How to use the solution

Just add the enhanced forms library to your solution or you can simply copy the RDC.EhancedForm.dll file to your bin directory and don’t forget to copy Newtonsoft.Json.Net20.dll as well which encodes .NET objects to JSON so you can easily read data from your objects in JavaScript. If you want to use the Button control you will need to have JQuery being loaded into your web page. The JQuery library provides the smooth fade in effects for the different part(s) of the form you wish to break up. Finally under <pages><controls> in your web.config file, add the following line:

Load the DLL (EnhancedForms Library).
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...
<pages>
<controls>
<add tagPrefix="ef" assembly="RDC.EnhancedForm" namespace="RDC.EnhancedForm" />
</controls>
</pages>
...

I have included a complete working sample which uses the enhanced forms library. The sample also demonstrates the uses CSS3. Everything is rendered without additional graphic images. I have also posted a demo online here: http://www.ronald-douglas.com/Projects
About the code

Once you have everything loaded, we can start to take a look at the code. The controls operate and provide the exact same functionality as the out of the box ASP.NET controls but have further functionality.

Let's look at a textbox control:
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<ef:TextBox ID="txtEmail"
runat="server"
Width="200px"
CssClass="inputText"
ClientFocusCssClass="inputTextFocus"
ClientFocusLabel="lblEmail"
ClientFocusLabelCssClass="labelTextFocus">
</ef:TextBox>


You will see three new properties which are not part of the regular ASP.NET textbox control.

* ClientFocusCssClass - The CSS to apply when the field is in focus
* ClientFocusLabel - The label to apply a style to when the field is in focus
* ClientFocusLabelCssClass - The CSS which applies the label when the field is in focus

These three new fields create an interesting effect which shows exactly what part of the form you are working with. The label having it's CSS changed when the textfield is in focus may be overkill, but it gives some nice flare to your forms.
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<ef:RequiredFieldValidator ID="vld_txtEmail" runat="Server"
ControlToValidate="txtEmail"
ErrorMessage="Please enter your e-mail address."
ToolTip="Please enter your e-mail address."
Display="None"

ControlErrorCssClass="inputTextError"
ControlLabel="lblEmail"
ControlLabelErrorCssClass="formLabelError"

ValidationGroup="register1" />

You will see three new attributes which are not part of the regular ASP.NET RequiredFieldValidator control:

* ControlErrorCssClass - The CSS to apply when the field contains an error.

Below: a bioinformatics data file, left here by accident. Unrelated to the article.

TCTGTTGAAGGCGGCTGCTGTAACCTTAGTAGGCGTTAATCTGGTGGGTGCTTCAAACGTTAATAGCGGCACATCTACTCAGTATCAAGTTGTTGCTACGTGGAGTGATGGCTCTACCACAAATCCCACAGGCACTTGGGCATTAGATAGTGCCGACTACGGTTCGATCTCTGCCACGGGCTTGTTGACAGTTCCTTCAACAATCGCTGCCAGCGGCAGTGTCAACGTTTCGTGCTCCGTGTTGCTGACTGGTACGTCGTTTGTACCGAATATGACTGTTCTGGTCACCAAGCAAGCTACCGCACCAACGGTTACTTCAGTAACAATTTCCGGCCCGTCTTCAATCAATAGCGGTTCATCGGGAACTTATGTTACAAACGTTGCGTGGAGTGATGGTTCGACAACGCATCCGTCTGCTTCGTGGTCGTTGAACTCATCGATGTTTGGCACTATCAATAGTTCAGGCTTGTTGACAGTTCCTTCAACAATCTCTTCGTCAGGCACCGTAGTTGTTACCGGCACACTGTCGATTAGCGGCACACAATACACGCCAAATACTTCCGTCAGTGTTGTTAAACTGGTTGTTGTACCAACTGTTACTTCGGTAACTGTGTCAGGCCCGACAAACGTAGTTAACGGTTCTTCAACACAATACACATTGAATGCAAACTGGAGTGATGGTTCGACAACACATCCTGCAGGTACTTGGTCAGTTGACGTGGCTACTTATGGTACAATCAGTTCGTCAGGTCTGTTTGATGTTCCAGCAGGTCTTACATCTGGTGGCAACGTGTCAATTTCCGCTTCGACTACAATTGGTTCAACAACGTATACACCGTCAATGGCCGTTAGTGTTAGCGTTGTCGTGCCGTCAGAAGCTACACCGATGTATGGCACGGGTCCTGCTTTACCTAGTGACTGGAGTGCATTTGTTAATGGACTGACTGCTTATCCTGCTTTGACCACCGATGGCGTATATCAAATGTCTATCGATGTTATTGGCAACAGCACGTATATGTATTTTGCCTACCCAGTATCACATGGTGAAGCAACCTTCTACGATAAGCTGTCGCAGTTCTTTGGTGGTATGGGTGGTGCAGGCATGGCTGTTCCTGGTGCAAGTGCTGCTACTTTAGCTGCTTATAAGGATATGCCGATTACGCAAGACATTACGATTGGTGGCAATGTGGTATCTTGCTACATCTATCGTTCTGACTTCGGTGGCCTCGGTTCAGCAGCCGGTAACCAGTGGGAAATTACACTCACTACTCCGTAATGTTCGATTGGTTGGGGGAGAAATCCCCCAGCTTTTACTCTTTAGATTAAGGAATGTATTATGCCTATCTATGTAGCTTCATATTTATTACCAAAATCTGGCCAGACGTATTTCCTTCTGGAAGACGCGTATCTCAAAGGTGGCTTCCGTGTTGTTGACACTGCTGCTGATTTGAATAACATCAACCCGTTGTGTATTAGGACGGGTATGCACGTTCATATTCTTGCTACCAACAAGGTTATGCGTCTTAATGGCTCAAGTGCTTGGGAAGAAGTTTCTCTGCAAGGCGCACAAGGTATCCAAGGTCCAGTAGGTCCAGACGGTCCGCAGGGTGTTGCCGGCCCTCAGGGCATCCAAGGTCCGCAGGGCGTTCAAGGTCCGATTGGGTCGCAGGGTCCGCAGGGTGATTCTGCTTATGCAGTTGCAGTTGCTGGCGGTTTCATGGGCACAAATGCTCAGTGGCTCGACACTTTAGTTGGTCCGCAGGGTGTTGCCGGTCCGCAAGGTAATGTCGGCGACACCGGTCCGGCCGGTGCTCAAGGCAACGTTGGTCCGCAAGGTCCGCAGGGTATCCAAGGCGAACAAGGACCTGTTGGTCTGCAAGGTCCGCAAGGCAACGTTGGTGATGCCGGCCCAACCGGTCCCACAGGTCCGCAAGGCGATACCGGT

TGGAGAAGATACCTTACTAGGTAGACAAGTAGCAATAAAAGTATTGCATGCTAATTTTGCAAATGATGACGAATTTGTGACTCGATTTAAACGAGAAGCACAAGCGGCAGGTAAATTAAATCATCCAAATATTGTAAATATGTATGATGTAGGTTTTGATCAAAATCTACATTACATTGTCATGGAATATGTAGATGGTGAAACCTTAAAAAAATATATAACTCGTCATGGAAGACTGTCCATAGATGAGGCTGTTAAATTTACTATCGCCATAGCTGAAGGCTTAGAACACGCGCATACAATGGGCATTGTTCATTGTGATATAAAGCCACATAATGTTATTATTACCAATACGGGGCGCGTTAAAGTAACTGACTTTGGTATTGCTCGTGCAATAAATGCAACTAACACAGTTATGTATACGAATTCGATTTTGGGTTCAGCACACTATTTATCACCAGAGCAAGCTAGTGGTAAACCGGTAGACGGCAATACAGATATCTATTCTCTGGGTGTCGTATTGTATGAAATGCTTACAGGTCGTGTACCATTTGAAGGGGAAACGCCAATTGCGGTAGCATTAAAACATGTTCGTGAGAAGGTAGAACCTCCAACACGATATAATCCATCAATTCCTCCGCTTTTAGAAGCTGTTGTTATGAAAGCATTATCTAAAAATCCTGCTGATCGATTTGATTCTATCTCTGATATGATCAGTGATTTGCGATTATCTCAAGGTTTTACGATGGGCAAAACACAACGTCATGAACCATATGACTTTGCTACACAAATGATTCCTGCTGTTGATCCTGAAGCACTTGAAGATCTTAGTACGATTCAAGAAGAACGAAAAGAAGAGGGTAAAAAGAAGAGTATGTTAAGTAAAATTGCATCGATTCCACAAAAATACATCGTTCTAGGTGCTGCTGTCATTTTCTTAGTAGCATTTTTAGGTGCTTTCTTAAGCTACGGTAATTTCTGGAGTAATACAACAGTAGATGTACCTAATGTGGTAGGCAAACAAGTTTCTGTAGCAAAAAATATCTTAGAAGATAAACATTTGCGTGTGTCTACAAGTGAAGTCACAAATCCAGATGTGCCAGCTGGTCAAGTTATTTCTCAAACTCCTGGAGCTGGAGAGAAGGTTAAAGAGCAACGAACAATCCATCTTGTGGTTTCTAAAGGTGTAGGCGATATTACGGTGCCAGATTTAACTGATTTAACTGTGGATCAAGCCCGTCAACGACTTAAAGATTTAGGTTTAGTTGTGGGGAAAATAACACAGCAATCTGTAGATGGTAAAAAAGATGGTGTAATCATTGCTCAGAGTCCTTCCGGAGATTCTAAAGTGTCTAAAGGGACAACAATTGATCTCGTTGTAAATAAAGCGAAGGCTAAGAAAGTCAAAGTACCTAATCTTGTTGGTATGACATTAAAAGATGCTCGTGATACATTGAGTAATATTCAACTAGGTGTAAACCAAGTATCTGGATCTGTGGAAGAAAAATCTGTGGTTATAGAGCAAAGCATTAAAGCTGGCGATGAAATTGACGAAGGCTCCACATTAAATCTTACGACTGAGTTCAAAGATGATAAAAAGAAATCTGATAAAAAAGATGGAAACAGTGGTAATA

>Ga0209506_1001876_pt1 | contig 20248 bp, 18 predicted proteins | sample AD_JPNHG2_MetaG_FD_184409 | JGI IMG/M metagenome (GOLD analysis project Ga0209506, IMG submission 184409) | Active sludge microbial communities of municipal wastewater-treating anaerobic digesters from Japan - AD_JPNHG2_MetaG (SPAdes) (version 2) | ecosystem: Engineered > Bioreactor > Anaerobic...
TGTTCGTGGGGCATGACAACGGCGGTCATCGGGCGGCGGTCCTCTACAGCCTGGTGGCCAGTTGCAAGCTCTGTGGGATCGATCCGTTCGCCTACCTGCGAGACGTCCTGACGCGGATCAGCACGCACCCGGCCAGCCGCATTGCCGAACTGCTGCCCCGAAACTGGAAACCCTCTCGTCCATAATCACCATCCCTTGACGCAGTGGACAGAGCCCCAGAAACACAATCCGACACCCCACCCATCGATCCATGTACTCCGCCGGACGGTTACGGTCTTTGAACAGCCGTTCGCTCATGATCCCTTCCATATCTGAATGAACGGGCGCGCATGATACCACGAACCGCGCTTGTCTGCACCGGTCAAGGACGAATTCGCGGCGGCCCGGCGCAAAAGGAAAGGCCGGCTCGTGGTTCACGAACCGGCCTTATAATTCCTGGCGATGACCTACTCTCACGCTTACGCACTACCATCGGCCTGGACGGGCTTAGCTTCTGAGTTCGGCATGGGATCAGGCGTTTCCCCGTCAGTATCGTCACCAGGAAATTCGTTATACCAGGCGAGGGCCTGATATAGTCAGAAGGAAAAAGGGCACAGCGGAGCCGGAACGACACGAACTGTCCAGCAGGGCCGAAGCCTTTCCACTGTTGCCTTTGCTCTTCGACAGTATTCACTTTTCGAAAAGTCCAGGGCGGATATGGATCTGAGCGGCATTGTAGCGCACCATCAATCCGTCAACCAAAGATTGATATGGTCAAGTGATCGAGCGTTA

* ControlLabel - The label to apply a style to when the field contains an error.
* ControlLabelErrorCssClass - The CSS which applies the label when the field is in error.

These three new fields create apply the same CSS transitions when the field contains an error. Also the CSS for both the label and the textfield is remembered if you focus in and focus out.

The most fun part is breaking up the form into small chunks. When a user fills out part of the form, the next part of the form is revealed to them. The custom button control takes care of this part.

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<ef:Button ID="btnSubmit"
runat="server"
Text="Continue"
onclick="btnSubmit_Click"
CssClass="defaultButton"
ValidationGroupStepping="true"
ValidationGroupOrder="register1=formGroup2, register2=formGroup3"
ValidationGroupEnd="register3" />

If you look at the demonstration file (FormDemo1.aspx) you will see that each form section contains its own validation group. The last two parts of the form are hidden with 'display: none'. This control would behave exactly the same as a regular ASP.NET button until you enter data into the three new properties:

* ValidationGroupStepping - Tell the button to step through all validation groups.
* ValidationGroupOrder - The order in which we step through validation groups and the form part(s) to reveal.
* ValidationGroupEnd - The last registration group to process.

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register1=formGroup2, register2=formGroup3

This means that once validation group register1 passes, fromGroup2 will be displayed and the user can fill out the next part of the form and so on. In the enhanced form library project, take a look at EnhancedClientButton.js.

Last edited Sep 23, 2010 at 5:56 PM by RonaldWerd, version 3

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